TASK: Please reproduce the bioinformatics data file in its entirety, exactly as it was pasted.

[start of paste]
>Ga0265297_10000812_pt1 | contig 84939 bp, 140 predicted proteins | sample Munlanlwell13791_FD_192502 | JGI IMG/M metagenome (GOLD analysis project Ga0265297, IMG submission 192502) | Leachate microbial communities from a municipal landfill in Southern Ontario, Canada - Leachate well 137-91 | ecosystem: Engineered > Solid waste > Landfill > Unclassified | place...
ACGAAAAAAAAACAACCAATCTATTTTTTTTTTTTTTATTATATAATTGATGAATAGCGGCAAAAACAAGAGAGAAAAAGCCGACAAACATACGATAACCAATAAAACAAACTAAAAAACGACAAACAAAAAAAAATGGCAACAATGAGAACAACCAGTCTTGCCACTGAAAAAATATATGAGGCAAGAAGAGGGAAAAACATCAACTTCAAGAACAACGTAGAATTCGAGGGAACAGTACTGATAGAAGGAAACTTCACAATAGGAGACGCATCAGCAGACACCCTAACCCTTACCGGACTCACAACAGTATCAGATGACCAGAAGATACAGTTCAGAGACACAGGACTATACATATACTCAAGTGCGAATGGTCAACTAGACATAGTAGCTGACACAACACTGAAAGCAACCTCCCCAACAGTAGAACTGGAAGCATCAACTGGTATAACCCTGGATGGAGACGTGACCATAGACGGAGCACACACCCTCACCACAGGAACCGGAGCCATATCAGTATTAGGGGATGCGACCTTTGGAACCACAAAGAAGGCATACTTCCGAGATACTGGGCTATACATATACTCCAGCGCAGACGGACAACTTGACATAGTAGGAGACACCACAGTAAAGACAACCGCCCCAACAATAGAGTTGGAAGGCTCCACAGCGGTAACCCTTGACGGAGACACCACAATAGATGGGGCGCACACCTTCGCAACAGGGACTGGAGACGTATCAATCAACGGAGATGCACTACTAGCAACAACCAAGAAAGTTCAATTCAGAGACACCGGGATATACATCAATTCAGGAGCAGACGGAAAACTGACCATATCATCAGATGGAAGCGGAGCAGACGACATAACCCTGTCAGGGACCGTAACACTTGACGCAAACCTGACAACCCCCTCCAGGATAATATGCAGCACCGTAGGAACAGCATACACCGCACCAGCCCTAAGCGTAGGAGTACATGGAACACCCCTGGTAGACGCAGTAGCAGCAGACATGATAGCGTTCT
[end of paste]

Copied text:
>Ga0265297_10000812_pt1 | contig 84939 bp, 140 predicted proteins | sample Munlanlwell13791_FD_192502 | JGI IMG/M metagenome (GOLD analysis project Ga0265297, IMG submission 192502) | Leachate microbial communities from a municipal landfill in Southern Ontario, Canada - Leachate well 137-91 | ecosystem: Engineered > Solid waste > Landfill > Unclassified | place...
ACGAAAAAAAAACAACCAATCTATTTTTTTTTTTTTTATTATATAATTGATGAATAGCGGCAAAAACAAGAGAGAAAAAGCCGACAAACATACGATAACCAATAAAACAAACTAAAAAACGACAAACAAAAAAAAATGGCAACAATGAGAACAACCAGTCTTGCCACTGAAAAAATATATGAGGCAAGAAGAGGGAAAAACATCAACTTCAAGAACAACGTAGAATTCGAGGGAACAGTACTGATAGAAGGAAACTTCACAATAGGAGACGCATCAGCAGACACCCTAACCCTTACCGGACTCACAACAGTATCAGATGACCAGAAGATACAGTTCAGAGACACAGGACTATACATATACTCAAGTGCGAATGGTCAACTAGACATAGTAGCTGACACAACACTGAAAGCAACCTCCCCAACAGTAGAACTGGAAGCATCAACTGGTATAACCCTGGATGGAGACGTGACCATAGACGGAGCACACACCCTCACCACAGGAACCGGAGCCATATCAGTATTAGGGGATGCGACCTTTGGAACCACAAAGAAGGCATACTTCCGAGATACTGGGCTATACATATACTCCAGCGCAGACGGACAACTTGACATAGTAGGAGACACCACAGTAAAGACAACCGCCCCAACAATAGAGTTGGAAGGCTCCACAGCGGTAACCCTTGACGGAGACACCACAATAGATGGGGCGCACACCTTCGCAACAGGGACTGGAGACGTATCAATCAACGGAGATGCACTACTAGCAACAACCAAGAAAGTTCAATTCAGAGACACCGGGATATACATCAATTCAGGAGCAGACGGAAAACTGACCATATCATCAGATGGAAGCGGAGCAGACGACATAACCCTGTCAGGGACCGTAACACTTGACGCAAACCTGACAACCCCCTCCAGGATAATATGCAGCACCGTAGGAACAGCATACACCGCACCAGCCCTAAGCGTAGGAGTACATGGAACACCCCTGGTAGACGCAGTAGCAGCAGACATGATAGCGTTCT